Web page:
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Smithsonian official rapped over expenses

Director ordered portrait of himself

The portrait of W. Richard West Jr., former director of the National Museum of the American Indian, reportedly cost $48,500. The portrait of W. Richard West Jr., former director of the National Museum of the American Indian, reportedly cost $48,500. (Washington Post photo via AP)
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Associated Press / January 5, 2008

WASHINGTON - The recently retired director of the National Museum of the American Indian spent $48,500 in museum funds to commission a portrait of himself and selected a non-Indian artist to create it, a newspaper reported yesterday.

The portrait of W. Richard West Jr. by New York painter Burton Silverman hangs in a fourthfloor lounge of the museum, which is part of the Smithsonian Institution and is dedicated to the arts and culture of American Indians.

West, who has come under fire recently for travel expenditures, authorized the payment for the 2005 portrait after consulting with some members of the museum's advisory board, Linda St. Thomas, Smithsonian spokeswoman, told The Washington Post.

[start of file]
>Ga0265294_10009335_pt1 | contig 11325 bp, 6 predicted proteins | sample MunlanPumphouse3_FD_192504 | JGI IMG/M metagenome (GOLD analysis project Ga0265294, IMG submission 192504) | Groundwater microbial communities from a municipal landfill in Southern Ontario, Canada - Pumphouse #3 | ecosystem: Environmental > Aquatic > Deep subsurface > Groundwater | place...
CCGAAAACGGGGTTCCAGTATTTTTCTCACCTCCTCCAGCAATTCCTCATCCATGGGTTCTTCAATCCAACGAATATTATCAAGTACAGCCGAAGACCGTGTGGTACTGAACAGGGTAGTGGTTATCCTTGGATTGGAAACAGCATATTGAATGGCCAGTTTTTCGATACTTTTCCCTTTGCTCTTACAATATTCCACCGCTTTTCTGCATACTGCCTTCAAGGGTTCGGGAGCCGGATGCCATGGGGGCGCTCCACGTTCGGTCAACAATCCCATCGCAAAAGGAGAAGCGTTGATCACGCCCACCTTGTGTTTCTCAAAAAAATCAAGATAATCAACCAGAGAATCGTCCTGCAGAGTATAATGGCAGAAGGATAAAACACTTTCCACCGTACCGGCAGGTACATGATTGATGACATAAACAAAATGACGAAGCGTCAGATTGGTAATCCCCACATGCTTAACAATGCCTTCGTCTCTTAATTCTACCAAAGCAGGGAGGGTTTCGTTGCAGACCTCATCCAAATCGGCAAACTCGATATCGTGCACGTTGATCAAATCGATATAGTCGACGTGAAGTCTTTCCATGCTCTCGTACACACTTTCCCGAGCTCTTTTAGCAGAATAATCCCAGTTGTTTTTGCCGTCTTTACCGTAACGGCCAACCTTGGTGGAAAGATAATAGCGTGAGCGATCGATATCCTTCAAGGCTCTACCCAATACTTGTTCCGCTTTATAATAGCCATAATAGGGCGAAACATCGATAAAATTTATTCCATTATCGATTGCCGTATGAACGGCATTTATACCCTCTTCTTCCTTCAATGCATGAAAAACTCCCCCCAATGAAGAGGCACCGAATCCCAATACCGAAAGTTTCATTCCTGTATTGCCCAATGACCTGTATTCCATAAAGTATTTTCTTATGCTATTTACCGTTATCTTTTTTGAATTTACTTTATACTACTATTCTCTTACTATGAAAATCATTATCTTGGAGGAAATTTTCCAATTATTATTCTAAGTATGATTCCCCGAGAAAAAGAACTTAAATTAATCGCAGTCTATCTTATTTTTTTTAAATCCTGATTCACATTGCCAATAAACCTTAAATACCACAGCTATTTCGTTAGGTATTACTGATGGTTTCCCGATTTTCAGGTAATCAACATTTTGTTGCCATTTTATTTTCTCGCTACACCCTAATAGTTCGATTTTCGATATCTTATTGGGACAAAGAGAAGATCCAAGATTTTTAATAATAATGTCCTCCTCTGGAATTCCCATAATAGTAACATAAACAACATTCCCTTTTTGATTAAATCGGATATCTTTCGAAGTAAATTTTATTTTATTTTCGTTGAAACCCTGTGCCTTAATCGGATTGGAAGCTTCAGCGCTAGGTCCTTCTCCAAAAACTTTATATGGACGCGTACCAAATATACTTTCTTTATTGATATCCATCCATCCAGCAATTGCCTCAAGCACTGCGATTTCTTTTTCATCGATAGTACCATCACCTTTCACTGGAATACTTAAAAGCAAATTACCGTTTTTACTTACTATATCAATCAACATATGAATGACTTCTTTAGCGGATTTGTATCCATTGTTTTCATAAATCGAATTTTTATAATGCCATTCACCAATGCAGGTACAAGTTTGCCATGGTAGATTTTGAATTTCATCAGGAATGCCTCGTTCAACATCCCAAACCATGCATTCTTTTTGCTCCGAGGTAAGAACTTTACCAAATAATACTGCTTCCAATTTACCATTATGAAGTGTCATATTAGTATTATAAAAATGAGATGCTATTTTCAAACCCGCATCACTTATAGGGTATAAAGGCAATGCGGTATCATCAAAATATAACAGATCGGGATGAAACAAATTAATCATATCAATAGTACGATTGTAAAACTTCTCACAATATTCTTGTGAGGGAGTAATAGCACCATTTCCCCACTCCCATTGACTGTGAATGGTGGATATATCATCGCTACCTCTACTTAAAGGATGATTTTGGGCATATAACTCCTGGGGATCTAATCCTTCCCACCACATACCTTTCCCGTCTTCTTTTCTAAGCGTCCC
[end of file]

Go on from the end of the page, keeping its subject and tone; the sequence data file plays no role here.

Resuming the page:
No other museum directors have commissioned portraits of themselves, she said.

Silverman, who is of Polish descent, was chosen after the Smithsonian "couldn't find a Native artist who did formal portrait sittings like this," St. Thomas said. According to Silverman's website, the portrait is in oil and is 48 inches high by 34 inches wide.

West, a 64-year-old Harvard-trained historian and member of the Cheyenne and Arapaho tribes, was hired in 1989 to oversee planning for the flagship museum, which opened in 2004. He retired last month.

His expenses have come under scrutiny following recent reports that he spent more than $250,000 in the past four years on first-class transportation and luxury hotels.

West was traveling yesterday and could not immediately be reached for comment about the portrait, Smithsonian officials said. He told the Post that all his trips were authorized.

Two US senators have called for independent investigations of West's spending.

"It appears that Mr. West was determined to meet Mr. Small's champagne lifestyle, glass for glass," Senator Charles Grassley of Iowa said in a letter to the board Thursday.

Lawrence Small, former Smithsonian secretary, resigned in March after questions were raised about his compensation and spending.

Kevin Gover, who took over as the Indian Museum's director last month, defended West's costs, saying he "would not presume to question his judgment."

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